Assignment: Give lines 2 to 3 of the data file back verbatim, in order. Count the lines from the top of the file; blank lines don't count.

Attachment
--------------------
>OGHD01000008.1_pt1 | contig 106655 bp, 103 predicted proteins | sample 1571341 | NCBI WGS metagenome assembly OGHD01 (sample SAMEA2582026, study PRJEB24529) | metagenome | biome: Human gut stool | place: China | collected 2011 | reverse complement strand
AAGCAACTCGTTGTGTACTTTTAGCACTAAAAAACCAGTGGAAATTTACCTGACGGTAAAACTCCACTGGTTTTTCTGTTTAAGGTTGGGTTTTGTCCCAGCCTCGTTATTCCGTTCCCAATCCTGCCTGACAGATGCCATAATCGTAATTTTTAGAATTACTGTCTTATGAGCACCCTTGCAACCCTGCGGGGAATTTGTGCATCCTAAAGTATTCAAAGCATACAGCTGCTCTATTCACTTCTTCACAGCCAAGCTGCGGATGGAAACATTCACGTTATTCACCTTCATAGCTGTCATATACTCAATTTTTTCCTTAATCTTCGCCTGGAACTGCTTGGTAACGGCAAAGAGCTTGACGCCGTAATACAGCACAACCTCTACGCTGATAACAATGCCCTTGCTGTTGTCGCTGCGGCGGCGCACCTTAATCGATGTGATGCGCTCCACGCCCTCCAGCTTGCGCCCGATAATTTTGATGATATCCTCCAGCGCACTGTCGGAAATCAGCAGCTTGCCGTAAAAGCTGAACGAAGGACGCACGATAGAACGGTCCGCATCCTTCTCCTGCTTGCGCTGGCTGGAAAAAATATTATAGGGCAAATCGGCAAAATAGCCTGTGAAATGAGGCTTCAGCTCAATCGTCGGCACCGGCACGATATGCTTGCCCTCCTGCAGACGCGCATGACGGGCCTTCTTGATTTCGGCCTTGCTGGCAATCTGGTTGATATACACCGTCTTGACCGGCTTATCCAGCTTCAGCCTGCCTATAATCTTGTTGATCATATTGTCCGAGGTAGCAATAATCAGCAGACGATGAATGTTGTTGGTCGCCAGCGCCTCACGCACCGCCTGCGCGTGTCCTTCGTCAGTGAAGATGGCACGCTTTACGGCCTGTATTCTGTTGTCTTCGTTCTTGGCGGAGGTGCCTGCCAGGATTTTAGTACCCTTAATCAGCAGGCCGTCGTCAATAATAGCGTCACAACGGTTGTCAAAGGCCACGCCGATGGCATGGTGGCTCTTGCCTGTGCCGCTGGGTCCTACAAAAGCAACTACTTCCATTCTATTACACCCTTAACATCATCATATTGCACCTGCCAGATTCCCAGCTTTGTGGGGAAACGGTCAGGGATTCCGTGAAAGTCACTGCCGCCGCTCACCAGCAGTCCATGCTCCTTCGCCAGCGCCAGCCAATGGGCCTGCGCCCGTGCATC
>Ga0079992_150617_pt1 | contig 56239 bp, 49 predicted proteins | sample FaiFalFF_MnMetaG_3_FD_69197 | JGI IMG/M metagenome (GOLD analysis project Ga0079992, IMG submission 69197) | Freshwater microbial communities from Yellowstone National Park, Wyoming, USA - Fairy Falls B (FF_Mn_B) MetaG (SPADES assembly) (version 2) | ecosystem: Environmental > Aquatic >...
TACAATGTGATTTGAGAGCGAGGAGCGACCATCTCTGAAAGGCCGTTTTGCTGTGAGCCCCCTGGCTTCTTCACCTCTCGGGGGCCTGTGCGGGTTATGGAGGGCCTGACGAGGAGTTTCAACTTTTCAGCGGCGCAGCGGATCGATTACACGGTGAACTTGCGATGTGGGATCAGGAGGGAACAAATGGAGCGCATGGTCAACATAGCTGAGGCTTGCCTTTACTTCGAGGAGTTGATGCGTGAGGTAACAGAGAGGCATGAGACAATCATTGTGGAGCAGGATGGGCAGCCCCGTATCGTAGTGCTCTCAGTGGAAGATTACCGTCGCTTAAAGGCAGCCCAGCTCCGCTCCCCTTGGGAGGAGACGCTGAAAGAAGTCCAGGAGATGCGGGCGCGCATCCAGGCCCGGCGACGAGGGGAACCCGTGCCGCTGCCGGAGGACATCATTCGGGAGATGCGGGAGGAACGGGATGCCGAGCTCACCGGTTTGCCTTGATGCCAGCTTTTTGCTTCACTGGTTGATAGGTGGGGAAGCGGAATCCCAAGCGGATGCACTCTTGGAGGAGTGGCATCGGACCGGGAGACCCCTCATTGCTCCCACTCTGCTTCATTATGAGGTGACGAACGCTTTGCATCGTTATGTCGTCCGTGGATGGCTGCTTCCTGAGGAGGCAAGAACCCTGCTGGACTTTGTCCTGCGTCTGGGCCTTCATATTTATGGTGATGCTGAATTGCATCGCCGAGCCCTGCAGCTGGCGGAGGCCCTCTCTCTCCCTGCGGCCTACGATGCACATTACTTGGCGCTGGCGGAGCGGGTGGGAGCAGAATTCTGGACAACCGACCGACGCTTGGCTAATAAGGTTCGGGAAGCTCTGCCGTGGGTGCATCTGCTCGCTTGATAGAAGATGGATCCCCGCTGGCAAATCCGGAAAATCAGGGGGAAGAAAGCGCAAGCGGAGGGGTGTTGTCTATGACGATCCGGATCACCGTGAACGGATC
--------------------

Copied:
AAGCAACTCGTTGTGTACTTTTAGCACTAAAAAACCAGTGGAAATTTACCTGACGGTAAAACTCCACTGGTTTTTCTGTTTAAGGTTGGGTTTTGTCCCAGCCTCGTTATTCCGTTCCCAATCCTGCCTGACAGATGCCATAATCGTAATTTTTAGAATTACTGTCTTATGAGCACCCTTGCAACCCTGCGGGGAATTTGTGCATCCTAAAGTATTCAAAGCATACAGCTGCTCTATTCACTTCTTCACAGCCAAGCTGCGGATGGAAACATTCACGTTATTCACCTTCATAGCTGTCATATACTCAATTTTTTCCTTAATCTTCGCCTGGAACTGCTTGGTAACGGCAAAGAGCTTGACGCCGTAATACAGCACAACCTCTACGCTGATAACAATGCCCTTGCTGTTGTCGCTGCGGCGGCGCACCTTAATCGATGTGATGCGCTCCACGCCCTCCAGCTTGCGCCCGATAATTTTGATGATATCCTCCAGCGCACTGTCGGAAATCAGCAGCTTGCCGTAAAAGCTGAACGAAGGACGCACGATAGAACGGTCCGCATCCTTCTCCTGCTTGCGCTGGCTGGAAAAAATATTATAGGGCAAATCGGCAAAATAGCCTGTGAAATGAGGCTTCAGCTCAATCGTCGGCACCGGCACGATATGCTTGCCCTCCTGCAGACGCGCATGACGGGCCTTCTTGATTTCGGCCTTGCTGGCAATCTGGTTGATATACACCGTCTTGACCGGCTTATCCAGCTTCAGCCTGCCTATAATCTTGTTGATCATATTGTCCGAGGTAGCAATAATCAGCAGACGATGAATGTTGTTGGTCGCCAGCGCCTCACGCACCGCCTGCGCGTGTCCTTCGTCAGTGAAGATGGCACGCTTTACGGCCTGTATTCTGTTGTCTTCGTTCTTGGCGGAGGTGCCTGCCAGGATTTTAGTACCCTTAATCAGCAGGCCGTCGTCAATAATAGCGTCACAACGGTTGTCAAAGGCCACGCCGATGGCATGGTGGCTCTTGCCTGTGCCGCTGGGTCCTACAAAAGCAACTACTTCCATTCTATTACACCCTTAACATCATCATATTGCACCTGCCAGATTCCCAGCTTTGTGGGGAAACGGTCAGGGATTCCGTGAAAGTCACTGCCGCCGCTCACCAGCAGTCCATGCTCCTTCGCCAGCGCCAGCCAATGGGCCTGCGCCCGTGCATC
>Ga0079992_150617_pt1 | contig 56239 bp, 49 predicted proteins | sample FaiFalFF_MnMetaG_3_FD_69197 | JGI IMG/M metagenome (GOLD analysis project Ga0079992, IMG submission 69197) | Freshwater microbial communities from Yellowstone National Park, Wyoming, USA - Fairy Falls B (FF_Mn_B) MetaG (SPADES assembly) (version 2) | ecosystem: Environmental > Aquatic >...